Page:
For general information on visa retrogression, please see our FAQ on this subject. For more information on the Visa Bulletin and country quota movements, including information about movement in the Family-Based Quotas, please see our DOS Visa Bulletin and Quota Movement page, which includes detailed nationality-specific charts of quota movement since 1996. Please also note that while Congress is contemplating new immigration legislation it is far too early to look at the potential changes and their impact on the immigration system. Until new legislation is actually passed and becomes law, we can only look to the current laws for how cases will be processed.


USCIS: 172,500 H-1B cap petitions received for FY2015

April 10, 2014

On April 10, 204, USCIS announced that as of April 7, 2014, the agency had received a total of 172,500 H-1B cap subject petition filings. These numbers are well beyond the allotment of available visas under both the regular statutory cap to 65,000 and the additional 20,000 US master’s cap exemption. The agency has conducted the selection process to determine which cases will be accepted for processing and which will be rejected.

All received petitions were assigned a computer generated number. The cases submitted under the 20,000 US master’s cap exemption were selected through a random selection process (lottery). Those not selected were then included in a similar lottery for the regular cap cases. USCIS will begin issuing receipt notices on selected cases. Please note that it will take the agency time to issue the receipts. After all receipts are issued, the USCIS will then begin to return the petitions that were not selected through the lottery. All returned cases will be returned with the filing fees. A rejected cap case is not the same as a benefit denial.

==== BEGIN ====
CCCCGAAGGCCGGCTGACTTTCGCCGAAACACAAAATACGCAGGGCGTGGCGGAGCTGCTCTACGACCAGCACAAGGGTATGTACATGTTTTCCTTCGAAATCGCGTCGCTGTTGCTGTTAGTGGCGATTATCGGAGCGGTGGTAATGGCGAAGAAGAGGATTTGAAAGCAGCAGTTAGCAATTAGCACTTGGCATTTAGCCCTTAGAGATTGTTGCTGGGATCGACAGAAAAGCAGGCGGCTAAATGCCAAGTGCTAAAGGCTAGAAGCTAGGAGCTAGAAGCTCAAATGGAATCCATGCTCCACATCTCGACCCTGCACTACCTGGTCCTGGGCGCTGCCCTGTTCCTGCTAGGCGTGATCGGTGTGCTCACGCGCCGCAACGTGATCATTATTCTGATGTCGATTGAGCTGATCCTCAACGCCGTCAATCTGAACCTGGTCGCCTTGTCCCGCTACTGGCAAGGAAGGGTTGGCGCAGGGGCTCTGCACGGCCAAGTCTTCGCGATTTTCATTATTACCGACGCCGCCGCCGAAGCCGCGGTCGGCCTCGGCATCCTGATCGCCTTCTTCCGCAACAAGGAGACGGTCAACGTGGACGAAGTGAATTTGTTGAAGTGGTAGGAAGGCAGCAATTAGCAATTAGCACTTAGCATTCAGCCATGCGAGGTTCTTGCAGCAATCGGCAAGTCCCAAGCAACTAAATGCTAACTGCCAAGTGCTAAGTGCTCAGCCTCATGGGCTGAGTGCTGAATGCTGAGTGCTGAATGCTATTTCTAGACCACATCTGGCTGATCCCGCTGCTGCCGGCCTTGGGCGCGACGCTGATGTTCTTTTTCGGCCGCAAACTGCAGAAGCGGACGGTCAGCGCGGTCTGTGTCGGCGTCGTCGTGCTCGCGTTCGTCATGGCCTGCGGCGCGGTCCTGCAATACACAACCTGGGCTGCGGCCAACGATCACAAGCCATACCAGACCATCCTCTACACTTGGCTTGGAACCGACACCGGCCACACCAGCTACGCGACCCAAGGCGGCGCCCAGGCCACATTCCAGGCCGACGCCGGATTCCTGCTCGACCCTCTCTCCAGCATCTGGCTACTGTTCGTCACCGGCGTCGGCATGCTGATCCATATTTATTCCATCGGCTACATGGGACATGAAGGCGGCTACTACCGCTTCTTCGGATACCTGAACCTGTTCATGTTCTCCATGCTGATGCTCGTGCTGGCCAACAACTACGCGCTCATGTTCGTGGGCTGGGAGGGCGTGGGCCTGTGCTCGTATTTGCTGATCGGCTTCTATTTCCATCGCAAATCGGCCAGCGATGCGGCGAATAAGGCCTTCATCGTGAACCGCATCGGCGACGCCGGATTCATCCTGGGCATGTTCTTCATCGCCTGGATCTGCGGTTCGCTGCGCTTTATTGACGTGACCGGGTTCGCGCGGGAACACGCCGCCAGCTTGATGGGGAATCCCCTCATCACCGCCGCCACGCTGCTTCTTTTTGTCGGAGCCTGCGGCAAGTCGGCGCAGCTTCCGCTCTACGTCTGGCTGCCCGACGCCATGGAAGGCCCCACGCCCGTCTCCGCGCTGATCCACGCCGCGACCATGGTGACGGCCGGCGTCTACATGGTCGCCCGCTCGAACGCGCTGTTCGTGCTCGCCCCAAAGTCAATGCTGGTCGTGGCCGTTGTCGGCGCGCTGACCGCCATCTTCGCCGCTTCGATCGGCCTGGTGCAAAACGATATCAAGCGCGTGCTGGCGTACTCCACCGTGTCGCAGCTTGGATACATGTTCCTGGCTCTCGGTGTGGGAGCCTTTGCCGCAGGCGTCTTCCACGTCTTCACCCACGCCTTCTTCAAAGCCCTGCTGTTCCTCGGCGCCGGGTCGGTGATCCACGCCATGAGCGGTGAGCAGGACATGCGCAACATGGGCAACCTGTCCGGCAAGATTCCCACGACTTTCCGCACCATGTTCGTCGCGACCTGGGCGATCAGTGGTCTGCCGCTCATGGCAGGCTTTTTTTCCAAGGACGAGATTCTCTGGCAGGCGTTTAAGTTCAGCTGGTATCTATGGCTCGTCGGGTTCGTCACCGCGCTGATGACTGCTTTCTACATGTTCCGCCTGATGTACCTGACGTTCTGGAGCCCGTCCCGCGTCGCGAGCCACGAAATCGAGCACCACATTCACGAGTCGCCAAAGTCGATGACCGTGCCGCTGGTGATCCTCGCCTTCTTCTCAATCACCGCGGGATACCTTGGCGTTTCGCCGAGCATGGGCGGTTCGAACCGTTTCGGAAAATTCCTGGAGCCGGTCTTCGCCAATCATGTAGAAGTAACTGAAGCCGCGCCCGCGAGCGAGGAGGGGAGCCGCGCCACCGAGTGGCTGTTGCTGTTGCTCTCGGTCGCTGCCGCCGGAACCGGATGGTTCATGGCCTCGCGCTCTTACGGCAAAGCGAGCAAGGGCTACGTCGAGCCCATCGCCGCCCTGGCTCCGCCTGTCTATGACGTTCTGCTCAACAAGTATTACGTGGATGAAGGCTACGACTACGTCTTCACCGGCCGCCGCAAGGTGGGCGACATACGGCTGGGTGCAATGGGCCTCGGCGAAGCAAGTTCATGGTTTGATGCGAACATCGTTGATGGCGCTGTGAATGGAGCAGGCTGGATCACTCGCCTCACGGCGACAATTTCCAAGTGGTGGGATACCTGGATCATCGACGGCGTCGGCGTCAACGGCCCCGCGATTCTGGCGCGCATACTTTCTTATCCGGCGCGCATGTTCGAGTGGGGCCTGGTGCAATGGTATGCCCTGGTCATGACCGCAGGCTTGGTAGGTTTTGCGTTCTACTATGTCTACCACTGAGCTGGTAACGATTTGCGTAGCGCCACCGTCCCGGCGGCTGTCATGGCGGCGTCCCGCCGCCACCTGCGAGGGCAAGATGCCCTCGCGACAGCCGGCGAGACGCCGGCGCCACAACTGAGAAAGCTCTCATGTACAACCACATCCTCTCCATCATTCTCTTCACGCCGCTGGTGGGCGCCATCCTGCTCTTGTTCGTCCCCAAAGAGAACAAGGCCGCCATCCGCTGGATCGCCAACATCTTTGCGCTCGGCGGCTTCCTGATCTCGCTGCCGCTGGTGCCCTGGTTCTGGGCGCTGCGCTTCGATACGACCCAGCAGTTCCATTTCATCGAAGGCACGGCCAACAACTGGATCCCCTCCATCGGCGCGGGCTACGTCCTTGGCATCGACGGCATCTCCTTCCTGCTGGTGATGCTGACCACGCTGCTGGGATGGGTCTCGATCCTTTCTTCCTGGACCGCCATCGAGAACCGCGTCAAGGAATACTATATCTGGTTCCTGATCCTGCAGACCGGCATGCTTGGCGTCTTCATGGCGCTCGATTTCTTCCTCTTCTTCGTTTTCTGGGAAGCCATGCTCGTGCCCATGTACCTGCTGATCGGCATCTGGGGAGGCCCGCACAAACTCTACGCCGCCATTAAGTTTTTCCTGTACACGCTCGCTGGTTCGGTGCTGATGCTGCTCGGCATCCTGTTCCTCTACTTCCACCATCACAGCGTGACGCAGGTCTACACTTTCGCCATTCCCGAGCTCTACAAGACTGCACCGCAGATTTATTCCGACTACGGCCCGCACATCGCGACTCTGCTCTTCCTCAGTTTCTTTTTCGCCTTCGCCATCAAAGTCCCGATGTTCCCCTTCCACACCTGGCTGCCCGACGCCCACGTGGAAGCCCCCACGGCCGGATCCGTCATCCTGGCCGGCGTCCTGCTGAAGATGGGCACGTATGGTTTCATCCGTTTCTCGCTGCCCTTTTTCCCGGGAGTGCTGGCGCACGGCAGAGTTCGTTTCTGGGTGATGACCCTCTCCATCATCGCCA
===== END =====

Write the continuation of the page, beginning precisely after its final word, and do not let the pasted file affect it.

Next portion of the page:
The USCIS announced on March 25, 2014, that it would begin processing H-1B cap cases filed under premium processing no later than April 28. This means that the processing time “clock” does not start until that date.

As receipt notices and rejected packages are received, we will notify our employer clients and their employees. Until we have received either a receipt or a rejections, we cannot assume that a case was or was not selected for processing.

You may read the USCIS website here.

As further information comes available, we will provide updates.